Writing and Literacy in Chinese, Korean and Japanese

Insup Taylor and M. Martin Taylor (Amsterdam: John Benjamins)

About this book.

China, Korea, and Japan have quite independent and very different languages, but history has linked their cultures. This book describes the ways writing developed historically and is used currently in the three countries, how the writing systems relate to the cultures, how the cultures relate to each other, how writing and reading are taught, how literacy has developed, and the relation of writing and literacy to the societies of East Asia. We hope the book will interest people who (like us) are fascinated by the history, culture, and writing systems of the area and want to learn (or to teach) about them, or who might have business in those countries.

Chinese characters (Hanzi) are well suited to writing Chinese, but are less well adapted to Korean and Japanese. To accommodate their different languages, Korean and Japanese use very different indigenous phonetic writing systems. Korean uses an alphabetic syllabary called Han'gul , and Japanese uses a syllabary called Kana (in two forms, Hiragana and Katakana). Han'gul is sometimes used alone, sometimes with Chinese characters called Hancha, in writing Korean, but, in Japan, Kana are always used together with Chinese characters (known in Japan as Kanji). The book emphasizes these three scripts, but does not neglect other scripts that are or once were used in writing the three languages, including the Roman alphabet.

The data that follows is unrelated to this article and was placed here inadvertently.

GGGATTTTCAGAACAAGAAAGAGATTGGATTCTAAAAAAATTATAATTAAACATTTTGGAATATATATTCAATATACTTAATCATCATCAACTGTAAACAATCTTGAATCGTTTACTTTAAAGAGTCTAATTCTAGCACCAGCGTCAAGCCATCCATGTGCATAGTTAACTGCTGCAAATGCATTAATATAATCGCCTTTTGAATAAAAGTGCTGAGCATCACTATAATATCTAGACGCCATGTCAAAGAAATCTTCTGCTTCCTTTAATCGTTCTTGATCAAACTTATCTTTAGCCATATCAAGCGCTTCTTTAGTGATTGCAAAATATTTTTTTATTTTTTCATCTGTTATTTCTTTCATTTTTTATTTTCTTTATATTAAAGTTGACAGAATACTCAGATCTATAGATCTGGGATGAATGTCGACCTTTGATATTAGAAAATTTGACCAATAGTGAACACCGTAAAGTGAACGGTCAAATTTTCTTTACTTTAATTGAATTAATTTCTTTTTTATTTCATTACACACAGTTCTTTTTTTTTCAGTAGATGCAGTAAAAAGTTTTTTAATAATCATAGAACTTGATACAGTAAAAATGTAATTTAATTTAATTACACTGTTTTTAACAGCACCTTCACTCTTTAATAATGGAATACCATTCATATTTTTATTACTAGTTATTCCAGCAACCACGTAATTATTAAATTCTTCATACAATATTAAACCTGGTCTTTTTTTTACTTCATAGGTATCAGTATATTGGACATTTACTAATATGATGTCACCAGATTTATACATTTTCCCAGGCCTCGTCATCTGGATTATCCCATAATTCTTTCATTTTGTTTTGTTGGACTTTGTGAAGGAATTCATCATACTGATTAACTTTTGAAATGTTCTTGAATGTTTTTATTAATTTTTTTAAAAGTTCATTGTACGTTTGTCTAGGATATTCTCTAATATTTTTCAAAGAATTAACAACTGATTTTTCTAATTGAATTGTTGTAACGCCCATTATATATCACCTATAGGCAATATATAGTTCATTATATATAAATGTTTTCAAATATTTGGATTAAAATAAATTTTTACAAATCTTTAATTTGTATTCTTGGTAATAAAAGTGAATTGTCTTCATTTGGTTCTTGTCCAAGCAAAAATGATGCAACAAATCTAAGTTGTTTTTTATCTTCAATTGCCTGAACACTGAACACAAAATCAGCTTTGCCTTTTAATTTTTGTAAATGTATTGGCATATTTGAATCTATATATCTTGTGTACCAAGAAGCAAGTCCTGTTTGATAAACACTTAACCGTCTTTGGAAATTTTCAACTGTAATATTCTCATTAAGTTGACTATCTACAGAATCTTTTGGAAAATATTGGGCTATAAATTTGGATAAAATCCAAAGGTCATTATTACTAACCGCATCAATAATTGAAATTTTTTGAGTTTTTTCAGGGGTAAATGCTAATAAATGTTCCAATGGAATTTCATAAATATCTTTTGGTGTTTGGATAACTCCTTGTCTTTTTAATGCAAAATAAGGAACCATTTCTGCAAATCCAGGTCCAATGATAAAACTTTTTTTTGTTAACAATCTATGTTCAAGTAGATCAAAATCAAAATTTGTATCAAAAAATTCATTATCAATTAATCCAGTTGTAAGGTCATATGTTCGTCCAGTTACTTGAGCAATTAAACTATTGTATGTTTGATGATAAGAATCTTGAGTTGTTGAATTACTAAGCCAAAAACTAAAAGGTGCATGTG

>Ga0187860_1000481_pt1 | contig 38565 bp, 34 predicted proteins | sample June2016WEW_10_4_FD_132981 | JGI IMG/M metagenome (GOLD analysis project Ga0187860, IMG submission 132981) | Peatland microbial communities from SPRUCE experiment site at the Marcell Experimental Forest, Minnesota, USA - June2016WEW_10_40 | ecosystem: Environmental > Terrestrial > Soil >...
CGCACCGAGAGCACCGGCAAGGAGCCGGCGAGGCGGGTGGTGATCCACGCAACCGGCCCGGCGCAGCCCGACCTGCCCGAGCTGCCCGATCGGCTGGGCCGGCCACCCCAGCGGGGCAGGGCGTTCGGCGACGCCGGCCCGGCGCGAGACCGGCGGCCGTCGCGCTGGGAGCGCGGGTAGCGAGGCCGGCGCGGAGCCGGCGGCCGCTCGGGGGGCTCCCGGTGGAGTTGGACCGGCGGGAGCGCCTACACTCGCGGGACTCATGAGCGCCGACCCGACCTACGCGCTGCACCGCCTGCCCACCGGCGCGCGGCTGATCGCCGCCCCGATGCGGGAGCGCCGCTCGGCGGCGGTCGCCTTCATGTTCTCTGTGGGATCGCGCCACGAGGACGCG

The Web pages here present the publisher's book announcement, a short sample from each chapter (sometimes two), and other related material. Not least, we provide links to the publisher's Web site and to an order form for the book. We hope that these pages will intrigue you, and leave you wanting to buy the book so that you can get a deeper insight into the literacy culture of China, Korea, and Japan. But even if you don't want to buy the book, we hope that these pages will leave you with some understanding of the place of writing in the lives of these peoples, now and over the centuries.